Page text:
From this time on, settlement proceeded rapidly, as shown by the fact that Michigan's population increased from 31,639 in 1830 to 212,267 in 1840. But, Branch County's early "boom" did not come until the Potawatomies were removed to Kansas in 1840. Further impetus was also given by the building of the Michigan Southern and Northern Indiana Railroad across the county in 1850.
The county seat was first at Masonville, on the east bank of the river, in the west part of the present city of Coldwater, but was soon transferred to the ambitious village of Branch, which held that honor from 1831 to 1842, when Coldwater won the coveted plum after an exciting and most memorable contest.
The county's separate existence dates from the year 1833, and its population increased steadily until 1900, when we numbered nearly 28,000 people. The official 1990 census is 41,502.
The County of Branch now has two incorporated cities. Coldwater and Bronson; also three incorporated villages: Quincy, Sherwood, and Union City. Each has its own industries and sources of wealth and prosperity, by no means the least of which is the splendid agricultural country adjoining. The communities of Batavia, Girard, and Kinderhook are not incorporated; and to these may be added several smaller hamlets about the county.
Branch County citizens were deprived of their venerable old Courthouse in 1972 when a disastrous fire destroyed the building on the night of December 5th. The fire gutted the second floor, and much water damage resulted to the lower floors. The extent of the damage required that a new building be constructed as it was not economical to restore the historic old building which was built in 1887 at a cost of $50,000.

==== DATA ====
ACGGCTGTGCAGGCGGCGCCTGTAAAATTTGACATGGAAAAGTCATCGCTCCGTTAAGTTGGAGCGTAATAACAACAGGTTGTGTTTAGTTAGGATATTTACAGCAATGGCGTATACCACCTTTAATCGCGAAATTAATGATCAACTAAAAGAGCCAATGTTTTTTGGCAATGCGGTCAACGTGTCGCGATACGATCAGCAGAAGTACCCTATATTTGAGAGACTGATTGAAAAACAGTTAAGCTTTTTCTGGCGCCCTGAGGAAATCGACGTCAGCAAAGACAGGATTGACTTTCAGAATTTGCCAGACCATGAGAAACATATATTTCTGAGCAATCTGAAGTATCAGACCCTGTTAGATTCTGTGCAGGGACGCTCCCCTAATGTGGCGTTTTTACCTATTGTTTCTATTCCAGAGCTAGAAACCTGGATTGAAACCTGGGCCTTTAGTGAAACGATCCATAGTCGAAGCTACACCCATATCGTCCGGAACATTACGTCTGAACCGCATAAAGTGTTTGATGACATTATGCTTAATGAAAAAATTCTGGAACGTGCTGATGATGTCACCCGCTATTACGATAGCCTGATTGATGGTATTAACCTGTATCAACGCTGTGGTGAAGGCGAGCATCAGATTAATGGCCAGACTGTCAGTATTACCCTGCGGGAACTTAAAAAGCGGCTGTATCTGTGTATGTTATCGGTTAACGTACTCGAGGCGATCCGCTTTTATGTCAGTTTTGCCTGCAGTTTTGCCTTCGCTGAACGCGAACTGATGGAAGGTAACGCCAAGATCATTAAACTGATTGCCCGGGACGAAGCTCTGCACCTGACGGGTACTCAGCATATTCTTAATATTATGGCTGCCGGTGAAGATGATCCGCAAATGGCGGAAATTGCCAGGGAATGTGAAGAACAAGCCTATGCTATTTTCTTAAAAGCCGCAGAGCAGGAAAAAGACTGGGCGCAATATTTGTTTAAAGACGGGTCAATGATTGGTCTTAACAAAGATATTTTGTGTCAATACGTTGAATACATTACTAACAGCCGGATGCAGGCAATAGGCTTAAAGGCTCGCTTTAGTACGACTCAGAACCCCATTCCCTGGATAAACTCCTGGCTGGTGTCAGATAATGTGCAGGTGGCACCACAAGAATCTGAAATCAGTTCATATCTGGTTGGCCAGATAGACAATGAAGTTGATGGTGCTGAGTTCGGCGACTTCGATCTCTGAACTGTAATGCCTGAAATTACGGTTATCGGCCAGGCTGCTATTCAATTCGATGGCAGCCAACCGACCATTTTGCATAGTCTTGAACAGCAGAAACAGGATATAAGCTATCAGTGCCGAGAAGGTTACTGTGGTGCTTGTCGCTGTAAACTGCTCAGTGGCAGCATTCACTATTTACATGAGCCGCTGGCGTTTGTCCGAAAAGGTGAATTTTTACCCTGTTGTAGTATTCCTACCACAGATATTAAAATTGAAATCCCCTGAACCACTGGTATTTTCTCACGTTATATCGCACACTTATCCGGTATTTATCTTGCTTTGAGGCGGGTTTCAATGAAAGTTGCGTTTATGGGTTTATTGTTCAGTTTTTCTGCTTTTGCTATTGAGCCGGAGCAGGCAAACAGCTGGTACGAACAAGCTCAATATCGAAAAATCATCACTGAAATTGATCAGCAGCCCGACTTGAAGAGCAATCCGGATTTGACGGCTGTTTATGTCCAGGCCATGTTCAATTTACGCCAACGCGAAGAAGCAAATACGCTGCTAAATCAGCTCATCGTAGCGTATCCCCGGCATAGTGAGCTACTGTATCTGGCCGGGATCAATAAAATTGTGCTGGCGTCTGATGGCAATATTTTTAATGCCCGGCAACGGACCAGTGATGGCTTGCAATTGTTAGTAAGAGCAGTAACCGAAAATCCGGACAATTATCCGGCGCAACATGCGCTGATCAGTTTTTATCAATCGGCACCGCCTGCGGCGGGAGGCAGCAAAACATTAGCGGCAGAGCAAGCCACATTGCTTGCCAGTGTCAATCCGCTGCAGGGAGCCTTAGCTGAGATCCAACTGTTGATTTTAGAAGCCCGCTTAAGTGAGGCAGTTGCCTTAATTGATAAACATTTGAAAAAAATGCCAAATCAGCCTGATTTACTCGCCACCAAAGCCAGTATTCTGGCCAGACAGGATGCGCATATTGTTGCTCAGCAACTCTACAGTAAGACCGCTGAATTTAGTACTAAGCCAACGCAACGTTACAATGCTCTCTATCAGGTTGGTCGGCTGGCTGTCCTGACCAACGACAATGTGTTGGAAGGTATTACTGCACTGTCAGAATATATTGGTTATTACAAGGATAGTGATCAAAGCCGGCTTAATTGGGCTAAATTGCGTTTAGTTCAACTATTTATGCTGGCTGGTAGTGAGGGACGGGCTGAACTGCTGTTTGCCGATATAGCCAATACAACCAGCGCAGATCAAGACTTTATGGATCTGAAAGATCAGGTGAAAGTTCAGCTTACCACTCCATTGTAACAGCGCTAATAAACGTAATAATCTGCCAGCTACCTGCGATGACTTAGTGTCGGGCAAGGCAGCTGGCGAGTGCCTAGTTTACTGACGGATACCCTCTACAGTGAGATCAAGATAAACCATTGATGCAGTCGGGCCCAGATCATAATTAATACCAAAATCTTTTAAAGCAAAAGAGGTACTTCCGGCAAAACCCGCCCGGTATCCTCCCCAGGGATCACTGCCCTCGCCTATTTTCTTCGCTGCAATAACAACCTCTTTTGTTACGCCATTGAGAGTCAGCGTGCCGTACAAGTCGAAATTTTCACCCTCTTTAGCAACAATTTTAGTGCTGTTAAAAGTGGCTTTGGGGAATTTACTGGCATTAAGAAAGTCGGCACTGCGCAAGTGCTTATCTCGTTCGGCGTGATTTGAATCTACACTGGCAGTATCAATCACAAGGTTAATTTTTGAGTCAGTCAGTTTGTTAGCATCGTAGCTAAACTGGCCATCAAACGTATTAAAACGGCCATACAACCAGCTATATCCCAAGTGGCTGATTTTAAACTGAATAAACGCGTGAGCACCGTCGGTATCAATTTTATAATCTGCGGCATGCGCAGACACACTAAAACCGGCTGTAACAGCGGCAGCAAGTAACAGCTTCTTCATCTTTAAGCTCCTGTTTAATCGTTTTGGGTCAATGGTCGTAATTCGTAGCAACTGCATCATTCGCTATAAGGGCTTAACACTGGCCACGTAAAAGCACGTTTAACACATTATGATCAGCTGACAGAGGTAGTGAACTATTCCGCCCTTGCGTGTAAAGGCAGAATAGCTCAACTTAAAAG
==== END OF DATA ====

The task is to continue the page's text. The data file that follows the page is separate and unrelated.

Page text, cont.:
After the initial shock of relocating the many county offices in various parts of the City of Coldwater, the Coldwater State Home and Training School (now the Lakeland and Florence Crane Correctional Facilities) provided one of the buildings on their grounds as a temporary courthouse. Although the space was cramped, the business of the county continued while the Board of Commissioners planned for a new courthouse.
After almost three years in temporary quarters, a new courthouse was finished and stands on the site of the old building. January 1976 was moving month, and the dedication took place in March of that year. A time capsule was placed in a "cornerstone" in the west wall, three feet north of the main entrance, and five feet above the floor, and many mementos, past and present, were sealed therein.
The new courthouse was built at a cost of 1.9 million dollars, being paid for by a bond issue voted by the people of the county.
The well-known clock tower on the old courthouse was sorely missed by the citizens of the county. Due to the effort of a group of volunteer citizens, a new Clock Tower, situated on the southwest comer of the current courthouse grounds, was dedicated on July 30, 1988. The original bell and clock from the first clock tower were restored for use in the new tower. The project was completely funded by donations of time, talents, and money from the citizens of Branch County.
Compiled by Charles N. Hill
Coldwater Chamber of Commerce from materials of Brown-Facklam; Conover; Luedders Directory; "Mich. in 4 Centuries", Blad; etc